Interstitial Lung Disease (ILD)
The interstitium is a thin, supportive network to the lung air sacs, which contain tiny blood vessels. Interstitial Lung Disease (ILD) is a broad category of more than 100 pulmonary conditions which result in thickening, inflammation, scarring, or edema of the interstitium lung tissues and can affect breathing and absorption of oxygen into the bloodstream.
Potential Causes of ILD
Myositis–related autoimmune diseases such as Polymyositis, Dermatomyositis, Amyopathic Dermatomyositis, Antisynthetase Syndrome and Mixed Connective Tissue Disorder are shown to have an increased risk of ILD, especially those who test positive for the Jo-1 antibody. More than 70% of those who test positive for the Jo-1 antibody will develop ILD.
There are other numerous causes of ILD, but in some cases, the diagnosis is deemed to be “idiopathic;” meaning “no known cause.” The following have been associated with carrying a risk for ILD:
Other Causes of ILD
Remember, the causes listed in this section are potential causes and will not always result in ILD.
Medicinal Causes of ILD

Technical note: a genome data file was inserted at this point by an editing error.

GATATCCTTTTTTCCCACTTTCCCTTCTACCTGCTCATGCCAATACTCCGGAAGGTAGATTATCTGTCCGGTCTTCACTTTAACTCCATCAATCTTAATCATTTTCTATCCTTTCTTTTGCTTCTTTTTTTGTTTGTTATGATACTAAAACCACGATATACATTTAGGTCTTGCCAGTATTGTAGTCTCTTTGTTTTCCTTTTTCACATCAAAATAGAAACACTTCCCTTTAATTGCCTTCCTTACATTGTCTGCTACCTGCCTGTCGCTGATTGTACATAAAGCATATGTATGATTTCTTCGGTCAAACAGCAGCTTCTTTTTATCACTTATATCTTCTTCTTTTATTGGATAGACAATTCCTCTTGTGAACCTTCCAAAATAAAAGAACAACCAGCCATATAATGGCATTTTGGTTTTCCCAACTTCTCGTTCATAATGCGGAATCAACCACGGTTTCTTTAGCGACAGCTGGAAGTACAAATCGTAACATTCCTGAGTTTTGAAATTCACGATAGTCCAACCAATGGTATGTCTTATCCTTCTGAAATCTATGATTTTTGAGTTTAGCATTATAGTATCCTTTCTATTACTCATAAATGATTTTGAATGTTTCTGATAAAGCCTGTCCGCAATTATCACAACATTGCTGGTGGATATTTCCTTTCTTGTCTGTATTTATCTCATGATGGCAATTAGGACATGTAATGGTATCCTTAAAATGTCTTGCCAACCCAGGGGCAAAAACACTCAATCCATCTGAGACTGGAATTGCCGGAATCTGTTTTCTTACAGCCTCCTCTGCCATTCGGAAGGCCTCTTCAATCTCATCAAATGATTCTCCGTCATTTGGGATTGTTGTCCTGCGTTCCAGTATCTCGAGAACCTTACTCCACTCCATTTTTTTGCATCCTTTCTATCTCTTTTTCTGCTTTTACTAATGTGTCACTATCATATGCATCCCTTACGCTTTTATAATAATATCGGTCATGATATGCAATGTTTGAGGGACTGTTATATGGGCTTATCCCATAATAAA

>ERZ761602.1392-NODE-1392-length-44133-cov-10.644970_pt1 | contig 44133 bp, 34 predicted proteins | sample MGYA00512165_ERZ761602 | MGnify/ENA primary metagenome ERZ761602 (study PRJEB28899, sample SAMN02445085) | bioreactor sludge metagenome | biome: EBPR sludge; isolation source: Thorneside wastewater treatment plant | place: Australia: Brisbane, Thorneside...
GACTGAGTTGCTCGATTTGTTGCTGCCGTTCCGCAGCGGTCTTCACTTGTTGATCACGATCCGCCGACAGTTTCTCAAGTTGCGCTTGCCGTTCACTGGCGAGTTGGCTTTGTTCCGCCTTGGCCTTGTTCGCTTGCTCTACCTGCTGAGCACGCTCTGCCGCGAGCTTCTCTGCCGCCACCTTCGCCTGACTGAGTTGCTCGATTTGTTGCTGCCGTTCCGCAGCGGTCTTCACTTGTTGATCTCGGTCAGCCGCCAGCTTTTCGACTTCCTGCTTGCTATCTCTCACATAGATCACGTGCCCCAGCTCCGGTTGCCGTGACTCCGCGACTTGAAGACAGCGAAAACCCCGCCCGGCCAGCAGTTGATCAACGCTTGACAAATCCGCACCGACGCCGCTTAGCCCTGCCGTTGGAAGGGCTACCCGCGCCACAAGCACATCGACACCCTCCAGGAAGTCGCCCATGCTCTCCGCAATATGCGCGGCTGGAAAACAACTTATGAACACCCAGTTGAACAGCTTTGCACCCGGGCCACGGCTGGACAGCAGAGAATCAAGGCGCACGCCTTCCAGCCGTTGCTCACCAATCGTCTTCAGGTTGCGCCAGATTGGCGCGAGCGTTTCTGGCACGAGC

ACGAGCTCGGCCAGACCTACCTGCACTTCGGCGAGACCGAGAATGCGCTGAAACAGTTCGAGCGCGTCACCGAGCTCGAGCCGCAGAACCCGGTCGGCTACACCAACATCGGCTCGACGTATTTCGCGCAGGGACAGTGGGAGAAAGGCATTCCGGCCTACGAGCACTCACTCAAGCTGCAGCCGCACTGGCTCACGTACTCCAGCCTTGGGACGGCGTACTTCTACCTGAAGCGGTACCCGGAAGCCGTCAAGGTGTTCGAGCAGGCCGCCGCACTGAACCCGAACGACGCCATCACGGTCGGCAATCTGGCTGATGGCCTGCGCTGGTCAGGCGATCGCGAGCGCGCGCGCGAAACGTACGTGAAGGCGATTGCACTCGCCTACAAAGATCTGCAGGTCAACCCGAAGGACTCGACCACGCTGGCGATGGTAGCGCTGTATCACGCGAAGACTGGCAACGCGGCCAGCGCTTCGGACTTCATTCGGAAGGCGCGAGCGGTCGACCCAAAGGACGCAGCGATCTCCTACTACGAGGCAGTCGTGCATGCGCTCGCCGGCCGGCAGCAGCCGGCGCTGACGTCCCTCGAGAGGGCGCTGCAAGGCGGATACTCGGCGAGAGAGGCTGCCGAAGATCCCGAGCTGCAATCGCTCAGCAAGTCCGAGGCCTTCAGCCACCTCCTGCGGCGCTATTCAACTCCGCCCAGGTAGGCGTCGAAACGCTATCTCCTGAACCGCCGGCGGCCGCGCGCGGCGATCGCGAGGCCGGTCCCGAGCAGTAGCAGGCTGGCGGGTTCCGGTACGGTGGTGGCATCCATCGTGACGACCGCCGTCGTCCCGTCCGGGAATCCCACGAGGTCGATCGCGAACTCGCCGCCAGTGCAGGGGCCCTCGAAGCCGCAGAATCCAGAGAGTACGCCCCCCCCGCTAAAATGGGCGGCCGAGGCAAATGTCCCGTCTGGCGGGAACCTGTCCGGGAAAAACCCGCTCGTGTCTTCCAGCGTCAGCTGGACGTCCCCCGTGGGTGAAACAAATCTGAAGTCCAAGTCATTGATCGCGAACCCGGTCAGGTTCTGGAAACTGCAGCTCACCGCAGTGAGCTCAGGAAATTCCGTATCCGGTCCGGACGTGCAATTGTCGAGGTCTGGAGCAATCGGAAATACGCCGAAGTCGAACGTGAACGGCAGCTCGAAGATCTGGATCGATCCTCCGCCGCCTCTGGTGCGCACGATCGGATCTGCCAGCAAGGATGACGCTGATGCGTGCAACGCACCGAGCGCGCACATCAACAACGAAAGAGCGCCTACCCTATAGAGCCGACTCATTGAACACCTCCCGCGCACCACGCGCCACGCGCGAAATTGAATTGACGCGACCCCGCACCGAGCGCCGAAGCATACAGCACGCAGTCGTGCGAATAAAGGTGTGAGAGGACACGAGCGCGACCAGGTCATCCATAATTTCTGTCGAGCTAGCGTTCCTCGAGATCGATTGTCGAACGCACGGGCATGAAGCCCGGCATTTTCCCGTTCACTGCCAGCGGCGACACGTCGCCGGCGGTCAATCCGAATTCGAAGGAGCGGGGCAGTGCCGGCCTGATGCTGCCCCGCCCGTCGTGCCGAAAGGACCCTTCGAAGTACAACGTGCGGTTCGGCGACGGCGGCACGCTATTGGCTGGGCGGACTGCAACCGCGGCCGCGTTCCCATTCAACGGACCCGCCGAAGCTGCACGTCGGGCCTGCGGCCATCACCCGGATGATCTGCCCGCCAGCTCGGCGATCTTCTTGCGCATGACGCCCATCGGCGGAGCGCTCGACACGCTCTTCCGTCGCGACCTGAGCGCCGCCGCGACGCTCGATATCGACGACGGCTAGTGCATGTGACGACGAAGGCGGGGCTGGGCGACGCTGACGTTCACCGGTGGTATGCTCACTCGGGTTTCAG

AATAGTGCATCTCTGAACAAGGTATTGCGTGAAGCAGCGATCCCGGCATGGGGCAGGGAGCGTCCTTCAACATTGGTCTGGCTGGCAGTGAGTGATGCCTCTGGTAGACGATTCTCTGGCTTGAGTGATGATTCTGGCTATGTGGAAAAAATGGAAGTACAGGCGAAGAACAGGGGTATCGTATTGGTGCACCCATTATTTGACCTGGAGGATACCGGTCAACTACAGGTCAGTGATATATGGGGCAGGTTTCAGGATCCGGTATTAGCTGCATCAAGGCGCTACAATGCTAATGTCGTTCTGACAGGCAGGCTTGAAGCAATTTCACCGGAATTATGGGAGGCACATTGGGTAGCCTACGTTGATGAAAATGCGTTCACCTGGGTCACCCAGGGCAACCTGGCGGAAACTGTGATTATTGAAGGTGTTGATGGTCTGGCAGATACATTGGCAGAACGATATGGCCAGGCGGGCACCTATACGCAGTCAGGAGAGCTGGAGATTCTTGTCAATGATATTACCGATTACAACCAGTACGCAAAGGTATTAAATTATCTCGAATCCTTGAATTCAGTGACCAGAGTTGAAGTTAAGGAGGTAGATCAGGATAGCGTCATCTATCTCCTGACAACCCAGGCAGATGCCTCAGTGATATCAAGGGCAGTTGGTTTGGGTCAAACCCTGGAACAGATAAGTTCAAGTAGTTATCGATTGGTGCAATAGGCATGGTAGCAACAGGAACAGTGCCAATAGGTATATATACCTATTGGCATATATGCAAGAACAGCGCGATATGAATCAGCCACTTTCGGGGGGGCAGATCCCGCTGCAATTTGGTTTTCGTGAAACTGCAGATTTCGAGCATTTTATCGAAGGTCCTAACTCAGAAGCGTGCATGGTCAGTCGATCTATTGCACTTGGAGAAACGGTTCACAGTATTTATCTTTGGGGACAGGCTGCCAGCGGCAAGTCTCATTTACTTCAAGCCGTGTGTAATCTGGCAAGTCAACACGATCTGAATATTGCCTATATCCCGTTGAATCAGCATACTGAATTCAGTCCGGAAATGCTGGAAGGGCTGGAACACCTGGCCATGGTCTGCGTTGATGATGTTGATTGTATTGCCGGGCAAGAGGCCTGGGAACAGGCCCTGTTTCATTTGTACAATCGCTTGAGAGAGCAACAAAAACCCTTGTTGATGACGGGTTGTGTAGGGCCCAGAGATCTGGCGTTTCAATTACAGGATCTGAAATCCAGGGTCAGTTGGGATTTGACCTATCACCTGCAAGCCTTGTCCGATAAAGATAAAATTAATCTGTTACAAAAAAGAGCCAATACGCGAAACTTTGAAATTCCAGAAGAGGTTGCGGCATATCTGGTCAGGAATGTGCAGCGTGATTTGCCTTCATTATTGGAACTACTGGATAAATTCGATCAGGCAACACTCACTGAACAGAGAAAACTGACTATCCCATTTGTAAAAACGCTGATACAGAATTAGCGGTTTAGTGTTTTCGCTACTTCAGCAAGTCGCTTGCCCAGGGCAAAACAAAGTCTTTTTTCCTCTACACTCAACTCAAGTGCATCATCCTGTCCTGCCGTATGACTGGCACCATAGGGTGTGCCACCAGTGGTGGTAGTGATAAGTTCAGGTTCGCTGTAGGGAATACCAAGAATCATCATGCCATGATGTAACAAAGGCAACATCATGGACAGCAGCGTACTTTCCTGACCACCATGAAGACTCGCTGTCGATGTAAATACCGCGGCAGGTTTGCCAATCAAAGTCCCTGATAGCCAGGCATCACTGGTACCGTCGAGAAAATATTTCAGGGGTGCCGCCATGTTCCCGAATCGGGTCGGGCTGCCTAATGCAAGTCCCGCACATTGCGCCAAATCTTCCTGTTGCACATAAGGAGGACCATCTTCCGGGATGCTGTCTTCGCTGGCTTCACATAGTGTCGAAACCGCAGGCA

Symptoms/Complications of ILD
Treatment for ILD
Corticosteroids and some immunosuppressive drugs have been used successfully to treat various forms of ILD, especially when the cause is autoimmune disease related. Rituxan (Rituximab) and IVIG have shown effectiveness in recent studies, also when autoimmune in nature.
“Simply Put” is a service of Myositis Support and Understanding, to provide overviews of Myositis-related medical and scientific information in understandable language.
MSU volunteers, who have no medical background, read and analyze often-complicated medical information and present it in more simplified terms so that readers have a starting point for further investigation and consultation with healthcare providers. The information provided is not meant to be medical advice of any type.